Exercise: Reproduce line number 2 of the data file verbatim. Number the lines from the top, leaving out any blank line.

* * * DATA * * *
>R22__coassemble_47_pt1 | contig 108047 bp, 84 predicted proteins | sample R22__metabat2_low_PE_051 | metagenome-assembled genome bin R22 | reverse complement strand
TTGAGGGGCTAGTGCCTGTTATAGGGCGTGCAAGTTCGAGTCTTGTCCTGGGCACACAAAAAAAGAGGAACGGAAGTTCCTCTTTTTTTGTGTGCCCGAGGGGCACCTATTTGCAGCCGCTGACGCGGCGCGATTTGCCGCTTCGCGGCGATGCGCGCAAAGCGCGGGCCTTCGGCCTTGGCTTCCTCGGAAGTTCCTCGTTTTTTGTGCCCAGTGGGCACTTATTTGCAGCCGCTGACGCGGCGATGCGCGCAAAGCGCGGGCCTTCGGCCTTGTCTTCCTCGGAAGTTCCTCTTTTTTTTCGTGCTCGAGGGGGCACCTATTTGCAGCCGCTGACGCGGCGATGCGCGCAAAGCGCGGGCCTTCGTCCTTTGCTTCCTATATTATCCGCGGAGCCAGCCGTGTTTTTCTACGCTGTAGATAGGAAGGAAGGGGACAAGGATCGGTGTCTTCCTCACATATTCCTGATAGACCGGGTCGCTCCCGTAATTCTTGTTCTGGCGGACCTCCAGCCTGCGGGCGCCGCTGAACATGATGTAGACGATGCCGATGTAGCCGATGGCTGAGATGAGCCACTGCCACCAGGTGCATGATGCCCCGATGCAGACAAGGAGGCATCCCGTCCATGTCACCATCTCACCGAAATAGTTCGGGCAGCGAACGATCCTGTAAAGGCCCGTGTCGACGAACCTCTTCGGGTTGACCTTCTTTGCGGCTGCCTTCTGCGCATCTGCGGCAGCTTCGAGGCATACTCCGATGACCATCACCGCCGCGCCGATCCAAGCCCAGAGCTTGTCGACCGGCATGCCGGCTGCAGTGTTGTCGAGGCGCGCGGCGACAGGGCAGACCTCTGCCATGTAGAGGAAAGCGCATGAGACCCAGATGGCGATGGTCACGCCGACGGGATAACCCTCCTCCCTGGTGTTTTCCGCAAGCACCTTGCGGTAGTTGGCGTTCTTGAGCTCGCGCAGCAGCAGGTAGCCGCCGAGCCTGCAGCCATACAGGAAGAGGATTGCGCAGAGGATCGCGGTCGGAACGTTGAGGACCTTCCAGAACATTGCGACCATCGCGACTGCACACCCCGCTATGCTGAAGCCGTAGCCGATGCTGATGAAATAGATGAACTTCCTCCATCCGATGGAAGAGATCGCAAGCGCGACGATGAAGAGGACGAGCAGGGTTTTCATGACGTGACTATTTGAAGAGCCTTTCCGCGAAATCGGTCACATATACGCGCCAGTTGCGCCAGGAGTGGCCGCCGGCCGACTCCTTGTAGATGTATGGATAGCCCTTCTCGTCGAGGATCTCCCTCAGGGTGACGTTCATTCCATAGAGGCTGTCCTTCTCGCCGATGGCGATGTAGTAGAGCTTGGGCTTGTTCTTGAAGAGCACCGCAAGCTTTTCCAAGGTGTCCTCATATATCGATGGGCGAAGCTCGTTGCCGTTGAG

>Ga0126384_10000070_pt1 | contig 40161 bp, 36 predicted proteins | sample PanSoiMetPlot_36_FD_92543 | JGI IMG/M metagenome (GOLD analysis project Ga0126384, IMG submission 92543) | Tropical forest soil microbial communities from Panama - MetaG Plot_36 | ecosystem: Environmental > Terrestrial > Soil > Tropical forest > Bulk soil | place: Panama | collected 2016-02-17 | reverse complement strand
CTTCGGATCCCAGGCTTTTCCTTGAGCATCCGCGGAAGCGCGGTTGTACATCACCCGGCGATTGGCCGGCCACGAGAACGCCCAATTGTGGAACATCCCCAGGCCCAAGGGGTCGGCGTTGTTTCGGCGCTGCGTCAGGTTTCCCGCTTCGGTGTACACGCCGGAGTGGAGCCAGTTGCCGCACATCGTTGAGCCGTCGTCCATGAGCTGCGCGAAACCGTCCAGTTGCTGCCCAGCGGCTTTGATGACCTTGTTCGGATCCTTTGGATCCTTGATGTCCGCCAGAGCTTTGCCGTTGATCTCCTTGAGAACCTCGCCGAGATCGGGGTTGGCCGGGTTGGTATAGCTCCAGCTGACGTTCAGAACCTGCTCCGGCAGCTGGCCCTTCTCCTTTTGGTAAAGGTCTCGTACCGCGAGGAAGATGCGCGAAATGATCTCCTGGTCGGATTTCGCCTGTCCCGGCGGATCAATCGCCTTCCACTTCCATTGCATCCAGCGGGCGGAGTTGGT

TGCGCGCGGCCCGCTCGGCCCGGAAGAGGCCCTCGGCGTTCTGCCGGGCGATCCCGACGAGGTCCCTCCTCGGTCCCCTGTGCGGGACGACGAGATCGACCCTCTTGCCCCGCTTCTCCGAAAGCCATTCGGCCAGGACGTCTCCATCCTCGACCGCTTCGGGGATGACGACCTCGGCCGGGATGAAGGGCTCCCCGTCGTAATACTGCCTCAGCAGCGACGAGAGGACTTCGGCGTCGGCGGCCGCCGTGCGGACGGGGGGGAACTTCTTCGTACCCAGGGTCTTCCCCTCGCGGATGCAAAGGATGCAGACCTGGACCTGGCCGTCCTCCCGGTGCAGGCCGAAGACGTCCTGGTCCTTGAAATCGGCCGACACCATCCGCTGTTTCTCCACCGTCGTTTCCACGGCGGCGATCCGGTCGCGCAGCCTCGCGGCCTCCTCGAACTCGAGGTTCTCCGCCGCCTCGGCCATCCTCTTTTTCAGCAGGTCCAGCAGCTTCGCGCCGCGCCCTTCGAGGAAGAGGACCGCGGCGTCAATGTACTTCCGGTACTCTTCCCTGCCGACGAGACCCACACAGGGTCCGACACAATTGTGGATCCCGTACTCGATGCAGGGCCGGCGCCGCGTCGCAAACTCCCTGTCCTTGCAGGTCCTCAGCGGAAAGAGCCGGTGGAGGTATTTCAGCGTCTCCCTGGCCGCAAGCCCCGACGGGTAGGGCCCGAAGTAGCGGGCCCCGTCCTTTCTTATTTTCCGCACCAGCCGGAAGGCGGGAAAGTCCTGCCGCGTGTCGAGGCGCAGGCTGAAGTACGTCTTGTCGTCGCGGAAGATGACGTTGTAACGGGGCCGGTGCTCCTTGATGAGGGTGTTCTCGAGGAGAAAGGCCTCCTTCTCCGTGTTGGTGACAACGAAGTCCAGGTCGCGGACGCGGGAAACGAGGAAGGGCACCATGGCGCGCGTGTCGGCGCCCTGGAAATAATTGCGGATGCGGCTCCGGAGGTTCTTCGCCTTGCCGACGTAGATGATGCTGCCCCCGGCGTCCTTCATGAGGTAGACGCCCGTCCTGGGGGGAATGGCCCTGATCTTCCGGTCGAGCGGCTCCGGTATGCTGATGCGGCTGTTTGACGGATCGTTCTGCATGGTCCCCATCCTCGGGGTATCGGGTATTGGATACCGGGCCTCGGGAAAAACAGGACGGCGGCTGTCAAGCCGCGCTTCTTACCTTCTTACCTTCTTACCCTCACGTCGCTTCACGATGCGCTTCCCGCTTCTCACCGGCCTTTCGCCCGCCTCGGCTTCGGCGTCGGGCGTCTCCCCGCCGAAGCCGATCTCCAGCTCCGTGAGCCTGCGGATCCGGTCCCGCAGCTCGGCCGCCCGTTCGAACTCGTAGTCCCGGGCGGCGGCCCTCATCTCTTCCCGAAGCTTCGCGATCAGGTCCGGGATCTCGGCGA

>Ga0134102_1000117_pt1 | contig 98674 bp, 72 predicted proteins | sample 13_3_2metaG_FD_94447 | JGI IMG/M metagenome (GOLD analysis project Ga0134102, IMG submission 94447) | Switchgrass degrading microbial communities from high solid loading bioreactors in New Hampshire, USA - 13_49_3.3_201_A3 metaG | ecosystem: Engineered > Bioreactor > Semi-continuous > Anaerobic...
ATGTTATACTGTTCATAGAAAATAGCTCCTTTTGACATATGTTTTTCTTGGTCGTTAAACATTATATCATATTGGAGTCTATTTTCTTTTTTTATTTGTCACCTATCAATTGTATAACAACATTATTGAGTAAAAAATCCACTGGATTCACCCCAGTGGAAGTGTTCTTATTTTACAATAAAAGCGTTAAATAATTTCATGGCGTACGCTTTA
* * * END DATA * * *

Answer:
TTGAGGGGCTAGTGCCTGTTATAGGGCGTGCAAGTTCGAGTCTTGTCCTGGGCACACAAAAAAAGAGGAACGGAAGTTCCTCTTTTTTTGTGTGCCCGAGGGGCACCTATTTGCAGCCGCTGACGCGGCGCGATTTGCCGCTTCGCGGCGATGCGCGCAAAGCGCGGGCCTTCGGCCTTGGCTTCCTCGGAAGTTCCTCGTTTTTTGTGCCCAGTGGGCACTTATTTGCAGCCGCTGACGCGGCGATGCGCGCAAAGCGCGGGCCTTCGGCCTTGTCTTCCTCGGAAGTTCCTCTTTTTTTTCGTGCTCGAGGGGGCACCTATTTGCAGCCGCTGACGCGGCGATGCGCGCAAAGCGCGGGCCTTCGTCCTTTGCTTCCTATATTATCCGCGGAGCCAGCCGTGTTTTTCTACGCTGTAGATAGGAAGGAAGGGGACAAGGATCGGTGTCTTCCTCACATATTCCTGATAGACCGGGTCGCTCCCGTAATTCTTGTTCTGGCGGACCTCCAGCCTGCGGGCGCCGCTGAACATGATGTAGACGATGCCGATGTAGCCGATGGCTGAGATGAGCCACTGCCACCAGGTGCATGATGCCCCGATGCAGACAAGGAGGCATCCCGTCCATGTCACCATCTCACCGAAATAGTTCGGGCAGCGAACGATCCTGTAAAGGCCCGTGTCGACGAACCTCTTCGGGTTGACCTTCTTTGCGGCTGCCTTCTGCGCATCTGCGGCAGCTTCGAGGCATACTCCGATGACCATCACCGCCGCGCCGATCCAAGCCCAGAGCTTGTCGACCGGCATGCCGGCTGCAGTGTTGTCGAGGCGCGCGGCGACAGGGCAGACCTCTGCCATGTAGAGGAAAGCGCATGAGACCCAGATGGCGATGGTCACGCCGACGGGATAACCCTCCTCCCTGGTGTTTTCCGCAAGCACCTTGCGGTAGTTGGCGTTCTTGAGCTCGCGCAGCAGCAGGTAGCCGCCGAGCCTGCAGCCATACAGGAAGAGGATTGCGCAGAGGATCGCGGTCGGAACGTTGAGGACCTTCCAGAACATTGCGACCATCGCGACTGCACACCCCGCTATGCTGAAGCCGTAGCCGATGCTGATGAAATAGATGAACTTCCTCCATCCGATGGAAGAGATCGCAAGCGCGACGATGAAGAGGACGAGCAGGGTTTTCATGACGTGACTATTTGAAGAGCCTTTCCGCGAAATCGGTCACATATACGCGCCAGTTGCGCCAGGAGTGGCCGCCGGCCGACTCCTTGTAGATGTATGGATAGCCCTTCTCGTCGAGGATCTCCCTCAGGGTGACGTTCATTCCATAGAGGCTGTCCTTCTCGCCGATGGCGATGTAGTAGAGCTTGGGCTTGTTCTTGAAGAGCACCGCAAGCTTTTCCAAGGTGTCCTCATATATCGATGGGCGAAGCTCGTTGCCGTTGAG